The beginning of the year is marked by the climate of political and economic uncertainty and, technologically, we are still under the effects of the pandemic, which has brought with it significant changes: the increased digitalization of many companies, the exponential increase in the consumption of digital services and the relocation of many workers thanks to remote work. These factors, together with the current growing trend in companies to migrate their services to the cloud and enable access from mobile terminals such as smartphones, are increasing the attack surface.

In this context, these are some of the trends that will concern us in cybersecurity throughout this year:

  • Impacts of the current political climate: The growing tension of recent months may lead to an increase in hacktivism and the increased use of destructive ransomware attacks on critical infrastructure. In this type of attack, data is locked without a ransom being demanded to recover it. Reduced international cooperation may also mean less ability to prevent and contain cyber incidents early.
  • Persistent attacks: Complex attacks, such as Advanced Persistent Threats (APTs) will continue to proliferate in 2023. These types of attacks are protracted in time and aim to penetrate organizations in a persistent manner, either to steal data or gain access to the most sensitive parts of the organizations.
  • Zero-trust security strategies: With the offshoring of workers and services, the way organizations protect themselves has changed and the concepts of "inside" and "outside" no longer exist. While companies traditionally focused on having a secure perimeter and once inside that perimeter, security measures were reduced, today many companies are migrating to zero trust strategies, where it is no longer presumed that the company is a secure environment and that threats only come from the outside.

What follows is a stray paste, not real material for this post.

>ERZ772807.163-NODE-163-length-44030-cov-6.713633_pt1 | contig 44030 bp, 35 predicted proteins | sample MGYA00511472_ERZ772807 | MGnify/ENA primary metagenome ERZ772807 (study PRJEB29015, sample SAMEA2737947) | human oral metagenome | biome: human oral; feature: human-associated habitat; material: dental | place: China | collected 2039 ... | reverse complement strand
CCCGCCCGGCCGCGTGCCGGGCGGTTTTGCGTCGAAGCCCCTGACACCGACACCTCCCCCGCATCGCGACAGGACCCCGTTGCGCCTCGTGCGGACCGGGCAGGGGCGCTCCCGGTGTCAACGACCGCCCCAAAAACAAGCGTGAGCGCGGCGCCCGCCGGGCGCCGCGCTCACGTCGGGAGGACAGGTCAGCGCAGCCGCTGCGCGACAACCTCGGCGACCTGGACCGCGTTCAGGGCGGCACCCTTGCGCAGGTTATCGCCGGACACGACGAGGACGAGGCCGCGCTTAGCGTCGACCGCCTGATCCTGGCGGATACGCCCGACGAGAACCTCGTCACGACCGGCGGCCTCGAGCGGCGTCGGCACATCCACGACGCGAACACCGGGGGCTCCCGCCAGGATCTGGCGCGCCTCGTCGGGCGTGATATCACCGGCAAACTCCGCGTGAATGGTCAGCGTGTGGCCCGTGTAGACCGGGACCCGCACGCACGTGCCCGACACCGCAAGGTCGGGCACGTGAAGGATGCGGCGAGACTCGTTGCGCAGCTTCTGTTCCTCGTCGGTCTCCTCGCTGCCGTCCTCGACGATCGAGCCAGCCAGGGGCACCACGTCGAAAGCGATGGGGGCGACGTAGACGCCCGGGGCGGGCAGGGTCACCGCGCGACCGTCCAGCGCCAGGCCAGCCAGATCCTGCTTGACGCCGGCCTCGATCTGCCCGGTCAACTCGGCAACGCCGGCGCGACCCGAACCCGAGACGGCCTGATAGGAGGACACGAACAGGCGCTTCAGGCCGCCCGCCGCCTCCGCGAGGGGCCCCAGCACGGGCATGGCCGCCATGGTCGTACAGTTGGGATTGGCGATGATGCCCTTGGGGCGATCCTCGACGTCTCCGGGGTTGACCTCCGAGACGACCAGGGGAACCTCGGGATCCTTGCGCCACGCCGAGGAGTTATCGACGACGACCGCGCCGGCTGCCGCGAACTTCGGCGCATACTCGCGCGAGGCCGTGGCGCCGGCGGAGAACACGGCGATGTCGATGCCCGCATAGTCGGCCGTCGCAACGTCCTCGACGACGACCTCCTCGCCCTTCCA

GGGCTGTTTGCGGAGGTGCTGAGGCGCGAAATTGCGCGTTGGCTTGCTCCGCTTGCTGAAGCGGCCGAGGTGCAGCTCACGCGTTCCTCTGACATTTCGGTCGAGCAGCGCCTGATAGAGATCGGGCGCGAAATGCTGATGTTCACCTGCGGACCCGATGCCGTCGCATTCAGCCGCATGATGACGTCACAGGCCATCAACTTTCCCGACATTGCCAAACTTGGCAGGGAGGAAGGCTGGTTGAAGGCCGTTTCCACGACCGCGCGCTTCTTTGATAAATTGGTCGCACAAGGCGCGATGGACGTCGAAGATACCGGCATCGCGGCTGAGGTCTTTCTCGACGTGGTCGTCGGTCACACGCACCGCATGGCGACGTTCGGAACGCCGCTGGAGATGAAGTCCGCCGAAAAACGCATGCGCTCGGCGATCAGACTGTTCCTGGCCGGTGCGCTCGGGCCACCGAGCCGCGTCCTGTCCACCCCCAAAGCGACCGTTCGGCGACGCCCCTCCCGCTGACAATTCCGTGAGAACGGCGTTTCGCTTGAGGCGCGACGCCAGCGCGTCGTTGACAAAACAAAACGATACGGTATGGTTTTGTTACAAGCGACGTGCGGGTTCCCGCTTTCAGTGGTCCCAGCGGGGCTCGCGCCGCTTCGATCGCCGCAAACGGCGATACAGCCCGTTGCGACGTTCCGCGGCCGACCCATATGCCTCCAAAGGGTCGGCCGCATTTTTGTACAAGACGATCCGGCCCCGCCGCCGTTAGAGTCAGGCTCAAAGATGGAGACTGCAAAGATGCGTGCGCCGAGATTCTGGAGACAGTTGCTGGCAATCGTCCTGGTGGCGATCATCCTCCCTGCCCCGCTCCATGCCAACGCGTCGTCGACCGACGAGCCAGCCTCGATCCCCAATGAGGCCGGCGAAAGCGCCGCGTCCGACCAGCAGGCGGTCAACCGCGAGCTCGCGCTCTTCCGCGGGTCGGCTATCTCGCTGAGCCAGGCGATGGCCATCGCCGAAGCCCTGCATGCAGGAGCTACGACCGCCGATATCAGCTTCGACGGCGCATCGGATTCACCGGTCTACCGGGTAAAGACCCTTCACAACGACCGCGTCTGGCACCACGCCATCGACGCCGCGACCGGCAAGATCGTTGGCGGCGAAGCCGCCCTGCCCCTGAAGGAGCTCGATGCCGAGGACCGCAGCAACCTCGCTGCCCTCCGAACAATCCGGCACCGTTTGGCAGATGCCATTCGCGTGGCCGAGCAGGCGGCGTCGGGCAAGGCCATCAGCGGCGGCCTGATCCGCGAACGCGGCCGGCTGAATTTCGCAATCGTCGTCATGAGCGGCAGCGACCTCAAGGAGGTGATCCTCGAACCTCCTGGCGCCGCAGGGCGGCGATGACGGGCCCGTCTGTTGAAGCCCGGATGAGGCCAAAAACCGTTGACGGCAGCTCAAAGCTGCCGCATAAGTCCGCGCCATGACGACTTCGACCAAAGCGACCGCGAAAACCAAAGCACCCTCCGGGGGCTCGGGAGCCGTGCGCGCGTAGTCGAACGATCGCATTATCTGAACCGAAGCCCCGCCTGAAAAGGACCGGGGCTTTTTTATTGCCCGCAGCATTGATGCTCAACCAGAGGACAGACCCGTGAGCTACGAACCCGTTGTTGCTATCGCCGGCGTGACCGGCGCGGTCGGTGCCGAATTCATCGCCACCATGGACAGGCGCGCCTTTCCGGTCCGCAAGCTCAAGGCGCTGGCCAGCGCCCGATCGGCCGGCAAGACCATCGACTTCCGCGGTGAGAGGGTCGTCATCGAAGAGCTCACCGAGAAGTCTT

• The golden age of social engineering: Social engineering continues to be one of the most popular entry points, as cybercriminals take advantage of natural human weaknesses, such as fear, urgency or trust, but today, with the proliferation of social networks and Artificial Intelligence technologies that allow deepfakes to be created, it is even more relevant as an entry channel for attacks on organizations.
  • Over-reliance on cloud services: The increase in energy prices and the rise in price and unavailability of hardware in recent months has precipitated even more growth in cloud services to the detriment of on-premises services. While this strategy can be an accelerator, we cannot forget the cyber risks associated with these services and the lack of clarity, in some cases, regarding responsibilities for implementing and maintaining the relevant security measures.
  • Reduced insurance coverage: Some insurers, such as Zurich, have already announced that insurance against cyber-attacks could be terminated or their coverage reduced, due to the high impact of this type of incident. This means that companies will have to invest more in protecting themselves against such events, as they will not be able to transfer the risk involved. Insurance against cyberattacks is no longer profitable for insurers. According to Cybersecurity Ventures, damages could reach $10.5 trillion by 2025.